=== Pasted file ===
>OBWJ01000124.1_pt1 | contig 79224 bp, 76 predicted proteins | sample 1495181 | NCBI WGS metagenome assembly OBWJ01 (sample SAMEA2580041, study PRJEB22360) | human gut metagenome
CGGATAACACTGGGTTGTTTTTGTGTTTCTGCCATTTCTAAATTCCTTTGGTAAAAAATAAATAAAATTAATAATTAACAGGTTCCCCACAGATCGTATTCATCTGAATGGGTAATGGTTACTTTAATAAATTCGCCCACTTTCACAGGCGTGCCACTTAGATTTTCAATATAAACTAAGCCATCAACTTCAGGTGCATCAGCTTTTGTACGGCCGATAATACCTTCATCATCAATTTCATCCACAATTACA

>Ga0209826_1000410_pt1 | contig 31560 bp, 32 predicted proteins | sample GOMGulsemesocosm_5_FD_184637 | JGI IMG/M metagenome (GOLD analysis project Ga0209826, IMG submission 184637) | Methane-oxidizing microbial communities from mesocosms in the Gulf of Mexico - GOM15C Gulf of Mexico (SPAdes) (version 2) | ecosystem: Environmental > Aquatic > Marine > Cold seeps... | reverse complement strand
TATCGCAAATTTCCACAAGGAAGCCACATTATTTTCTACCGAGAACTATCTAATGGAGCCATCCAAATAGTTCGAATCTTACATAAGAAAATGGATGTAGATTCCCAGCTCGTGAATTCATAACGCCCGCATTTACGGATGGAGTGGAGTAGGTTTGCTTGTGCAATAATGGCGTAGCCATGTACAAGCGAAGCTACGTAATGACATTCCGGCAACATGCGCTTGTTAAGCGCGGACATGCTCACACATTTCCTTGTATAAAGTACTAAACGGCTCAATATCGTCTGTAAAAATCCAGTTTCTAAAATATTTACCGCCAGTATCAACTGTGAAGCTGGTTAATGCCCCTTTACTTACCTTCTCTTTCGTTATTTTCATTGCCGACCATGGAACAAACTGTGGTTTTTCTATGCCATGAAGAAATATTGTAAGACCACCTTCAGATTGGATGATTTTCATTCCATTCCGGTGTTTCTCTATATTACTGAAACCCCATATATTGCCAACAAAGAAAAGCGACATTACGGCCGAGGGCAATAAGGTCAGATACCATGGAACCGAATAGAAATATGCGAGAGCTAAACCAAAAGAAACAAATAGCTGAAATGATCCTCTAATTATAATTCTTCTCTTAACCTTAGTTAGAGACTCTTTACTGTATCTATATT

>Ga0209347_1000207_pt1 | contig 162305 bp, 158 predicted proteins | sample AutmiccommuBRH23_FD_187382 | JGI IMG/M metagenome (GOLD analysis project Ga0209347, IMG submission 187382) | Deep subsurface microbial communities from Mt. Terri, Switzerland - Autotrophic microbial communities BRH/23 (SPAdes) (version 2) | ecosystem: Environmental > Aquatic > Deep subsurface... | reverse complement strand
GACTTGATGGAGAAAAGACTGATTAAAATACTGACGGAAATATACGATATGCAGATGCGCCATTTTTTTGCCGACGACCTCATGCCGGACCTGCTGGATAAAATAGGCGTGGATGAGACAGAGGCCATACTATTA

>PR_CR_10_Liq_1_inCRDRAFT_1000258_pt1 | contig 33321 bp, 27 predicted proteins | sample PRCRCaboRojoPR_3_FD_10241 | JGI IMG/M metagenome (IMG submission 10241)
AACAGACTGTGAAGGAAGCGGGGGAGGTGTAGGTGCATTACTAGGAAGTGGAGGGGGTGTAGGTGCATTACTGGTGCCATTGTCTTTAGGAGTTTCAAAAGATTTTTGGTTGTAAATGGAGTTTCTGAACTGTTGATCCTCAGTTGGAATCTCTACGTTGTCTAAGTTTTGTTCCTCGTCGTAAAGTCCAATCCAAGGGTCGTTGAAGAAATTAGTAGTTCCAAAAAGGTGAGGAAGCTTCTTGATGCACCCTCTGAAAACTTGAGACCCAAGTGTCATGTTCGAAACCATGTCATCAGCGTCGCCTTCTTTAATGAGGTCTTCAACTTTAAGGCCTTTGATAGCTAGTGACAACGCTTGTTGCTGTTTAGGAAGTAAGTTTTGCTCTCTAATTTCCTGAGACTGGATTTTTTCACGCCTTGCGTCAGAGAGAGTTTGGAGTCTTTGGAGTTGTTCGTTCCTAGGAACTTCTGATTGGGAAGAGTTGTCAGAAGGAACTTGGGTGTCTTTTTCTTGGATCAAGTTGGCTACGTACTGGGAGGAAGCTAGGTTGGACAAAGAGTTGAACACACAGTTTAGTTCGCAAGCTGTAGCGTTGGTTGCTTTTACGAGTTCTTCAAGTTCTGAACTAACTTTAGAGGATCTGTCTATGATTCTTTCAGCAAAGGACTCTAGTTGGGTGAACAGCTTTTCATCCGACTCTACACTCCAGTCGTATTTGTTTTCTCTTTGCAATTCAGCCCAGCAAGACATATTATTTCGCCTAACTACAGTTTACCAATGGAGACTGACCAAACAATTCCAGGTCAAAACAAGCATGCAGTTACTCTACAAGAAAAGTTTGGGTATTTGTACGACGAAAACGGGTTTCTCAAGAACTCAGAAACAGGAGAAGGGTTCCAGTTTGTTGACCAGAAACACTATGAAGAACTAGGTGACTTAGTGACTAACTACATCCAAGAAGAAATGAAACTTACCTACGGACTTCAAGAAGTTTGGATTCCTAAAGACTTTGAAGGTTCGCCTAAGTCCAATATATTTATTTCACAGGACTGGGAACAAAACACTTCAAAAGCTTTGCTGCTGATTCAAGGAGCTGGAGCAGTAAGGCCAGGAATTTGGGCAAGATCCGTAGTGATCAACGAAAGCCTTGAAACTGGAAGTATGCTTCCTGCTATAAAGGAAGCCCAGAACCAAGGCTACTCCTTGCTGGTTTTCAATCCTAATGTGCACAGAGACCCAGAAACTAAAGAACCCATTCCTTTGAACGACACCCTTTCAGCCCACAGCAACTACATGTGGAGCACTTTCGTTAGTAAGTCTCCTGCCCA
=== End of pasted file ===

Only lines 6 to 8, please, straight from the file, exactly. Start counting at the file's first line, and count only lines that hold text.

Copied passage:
GACTTGATGGAGAAAAGACTGATTAAAATACTGACGGAAATATACGATATGCAGATGCGCCATTTTTTTGCCGACGACCTCATGCCGGACCTGCTGGATAAAATAGGCGTGGATGAGACAGAGGCCATACTATTA

>PR_CR_10_Liq_1_inCRDRAFT_1000258_pt1 | contig 33321 bp, 27 predicted proteins | sample PRCRCaboRojoPR_3_FD_10241 | JGI IMG/M metagenome (IMG submission 10241)
AACAGACTGTGAAGGAAGCGGGGGAGGTGTAGGTGCATTACTAGGAAGTGGAGGGGGTGTAGGTGCATTACTGGTGCCATTGTCTTTAGGAGTTTCAAAAGATTTTTGGTTGTAAATGGAGTTTCTGAACTGTTGATCCTCAGTTGGAATCTCTACGTTGTCTAAGTTTTGTTCCTCGTCGTAAAGTCCAATCCAAGGGTCGTTGAAGAAATTAGTAGTTCCAAAAAGGTGAGGAAGCTTCTTGATGCACCCTCTGAAAACTTGAGACCCAAGTGTCATGTTCGAAACCATGTCATCAGCGTCGCCTTCTTTAATGAGGTCTTCAACTTTAAGGCCTTTGATAGCTAGTGACAACGCTTGTTGCTGTTTAGGAAGTAAGTTTTGCTCTCTAATTTCCTGAGACTGGATTTTTTCACGCCTTGCGTCAGAGAGAGTTTGGAGTCTTTGGAGTTGTTCGTTCCTAGGAACTTCTGATTGGGAAGAGTTGTCAGAAGGAACTTGGGTGTCTTTTTCTTGGATCAAGTTGGCTACGTACTGGGAGGAAGCTAGGTTGGACAAAGAGTTGAACACACAGTTTAGTTCGCAAGCTGTAGCGTTGGTTGCTTTTACGAGTTCTTCAAGTTCTGAACTAACTTTAGAGGATCTGTCTATGATTCTTTCAGCAAAGGACTCTAGTTGGGTGAACAGCTTTTCATCCGACTCTACACTCCAGTCGTATTTGTTTTCTCTTTGCAATTCAGCCCAGCAAGACATATTATTTCGCCTAACTACAGTTTACCAATGGAGACTGACCAAACAATTCCAGGTCAAAACAAGCATGCAGTTACTCTACAAGAAAAGTTTGGGTATTTGTACGACGAAAACGGGTTTCTCAAGAACTCAGAAACAGGAGAAGGGTTCCAGTTTGTTGACCAGAAACACTATGAAGAACTAGGTGACTTAGTGACTAACTACATCCAAGAAGAAATGAAACTTACCTACGGACTTCAAGAAGTTTGGATTCCTAAAGACTTTGAAGGTTCGCCTAAGTCCAATATATTTATTTCACAGGACTGGGAACAAAACACTTCAAAAGCTTTGCTGCTGATTCAAGGAGCTGGAGCAGTAAGGCCAGGAATTTGGGCAAGATCCGTAGTGATCAACGAAAGCCTTGAAACTGGAAGTATGCTTCCTGCTATAAAGGAAGCCCAGAACCAAGGCTACTCCTTGCTGGTTTTCAATCCTAATGTGCACAGAGACCCAGAAACTAAAGAACCCATTCCTTTGAACGACACCCTTTCAGCCCACAGCAACTACATGTGGAGCACTTTCGTTAGTAAGTCTCCTGCCCA